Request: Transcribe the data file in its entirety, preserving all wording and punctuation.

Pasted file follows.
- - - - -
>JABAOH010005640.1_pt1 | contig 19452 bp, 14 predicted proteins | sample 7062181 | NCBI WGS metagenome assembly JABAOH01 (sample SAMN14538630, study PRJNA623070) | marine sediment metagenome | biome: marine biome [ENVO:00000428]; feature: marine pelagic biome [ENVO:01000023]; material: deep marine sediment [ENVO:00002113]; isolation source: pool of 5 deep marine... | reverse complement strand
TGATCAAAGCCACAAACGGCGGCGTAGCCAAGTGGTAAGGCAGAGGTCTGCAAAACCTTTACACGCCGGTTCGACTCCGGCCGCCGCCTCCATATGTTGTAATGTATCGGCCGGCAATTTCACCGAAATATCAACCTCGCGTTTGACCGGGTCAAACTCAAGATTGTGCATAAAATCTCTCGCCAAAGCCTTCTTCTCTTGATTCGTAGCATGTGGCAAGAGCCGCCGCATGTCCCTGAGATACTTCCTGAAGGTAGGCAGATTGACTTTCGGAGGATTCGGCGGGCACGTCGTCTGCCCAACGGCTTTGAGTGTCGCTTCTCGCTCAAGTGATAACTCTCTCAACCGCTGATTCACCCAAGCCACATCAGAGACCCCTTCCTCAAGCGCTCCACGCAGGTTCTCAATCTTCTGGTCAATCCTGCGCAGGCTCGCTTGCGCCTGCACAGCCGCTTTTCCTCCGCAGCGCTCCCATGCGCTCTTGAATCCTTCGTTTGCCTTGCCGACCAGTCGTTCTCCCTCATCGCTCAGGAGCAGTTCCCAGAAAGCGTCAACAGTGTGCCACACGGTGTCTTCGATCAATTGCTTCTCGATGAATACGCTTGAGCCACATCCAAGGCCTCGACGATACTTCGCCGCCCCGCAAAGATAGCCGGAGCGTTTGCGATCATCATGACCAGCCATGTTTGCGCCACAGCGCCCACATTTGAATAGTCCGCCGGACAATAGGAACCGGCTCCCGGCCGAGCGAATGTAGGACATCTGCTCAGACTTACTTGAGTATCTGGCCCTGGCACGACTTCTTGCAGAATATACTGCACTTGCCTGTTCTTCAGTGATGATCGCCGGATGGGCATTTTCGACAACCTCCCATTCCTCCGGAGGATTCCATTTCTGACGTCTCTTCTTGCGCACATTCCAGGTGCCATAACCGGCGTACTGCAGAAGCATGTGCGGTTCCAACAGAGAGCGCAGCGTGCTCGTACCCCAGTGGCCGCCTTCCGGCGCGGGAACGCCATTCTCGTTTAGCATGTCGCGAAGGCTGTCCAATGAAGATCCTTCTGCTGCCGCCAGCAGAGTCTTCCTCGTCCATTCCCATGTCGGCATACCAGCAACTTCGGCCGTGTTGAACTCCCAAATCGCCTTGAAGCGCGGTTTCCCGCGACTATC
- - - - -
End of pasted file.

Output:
>JABAOH010005640.1_pt1 | contig 19452 bp, 14 predicted proteins | sample 7062181 | NCBI WGS metagenome assembly JABAOH01 (sample SAMN14538630, study PRJNA623070) | marine sediment metagenome | biome: marine biome [ENVO:00000428]; feature: marine pelagic biome [ENVO:01000023]; material: deep marine sediment [ENVO:00002113]; isolation source: pool of 5 deep marine... | reverse complement strand
TGATCAAAGCCACAAACGGCGGCGTAGCCAAGTGGTAAGGCAGAGGTCTGCAAAACCTTTACACGCCGGTTCGACTCCGGCCGCCGCCTCCATATGTTGTAATGTATCGGCCGGCAATTTCACCGAAATATCAACCTCGCGTTTGACCGGGTCAAACTCAAGATTGTGCATAAAATCTCTCGCCAAAGCCTTCTTCTCTTGATTCGTAGCATGTGGCAAGAGCCGCCGCATGTCCCTGAGATACTTCCTGAAGGTAGGCAGATTGACTTTCGGAGGATTCGGCGGGCACGTCGTCTGCCCAACGGCTTTGAGTGTCGCTTCTCGCTCAAGTGATAACTCTCTCAACCGCTGATTCACCCAAGCCACATCAGAGACCCCTTCCTCAAGCGCTCCACGCAGGTTCTCAATCTTCTGGTCAATCCTGCGCAGGCTCGCTTGCGCCTGCACAGCCGCTTTTCCTCCGCAGCGCTCCCATGCGCTCTTGAATCCTTCGTTTGCCTTGCCGACCAGTCGTTCTCCCTCATCGCTCAGGAGCAGTTCCCAGAAAGCGTCAACAGTGTGCCACACGGTGTCTTCGATCAATTGCTTCTCGATGAATACGCTTGAGCCACATCCAAGGCCTCGACGATACTTCGCCGCCCCGCAAAGATAGCCGGAGCGTTTGCGATCATCATGACCAGCCATGTTTGCGCCACAGCGCCCACATTTGAATAGTCCGCCGGACAATAGGAACCGGCTCCCGGCCGAGCGAATGTAGGACATCTGCTCAGACTTACTTGAGTATCTGGCCCTGGCACGACTTCTTGCAGAATATACTGCACTTGCCTGTTCTTCAGTGATGATCGCCGGATGGGCATTTTCGACAACCTCCCATTCCTCCGGAGGATTCCATTTCTGACGTCTCTTCTTGCGCACATTCCAGGTGCCATAACCGGCGTACTGCAGAAGCATGTGCGGTTCCAACAGAGAGCGCAGCGTGCTCGTACCCCAGTGGCCGCCTTCCGGCGCGGGAACGCCATTCTCGTTTAGCATGTCGCGAAGGCTGTCCAATGAAGATCCTTCTGCTGCCGCCAGCAGAGTCTTCCTCGTCCATTCCCATGTCGGCATACCAGCAACTTCGGCCGTGTTGAACTCCCAAATCGCCTTGAAGCGCGGTTTCCCGCGACTATC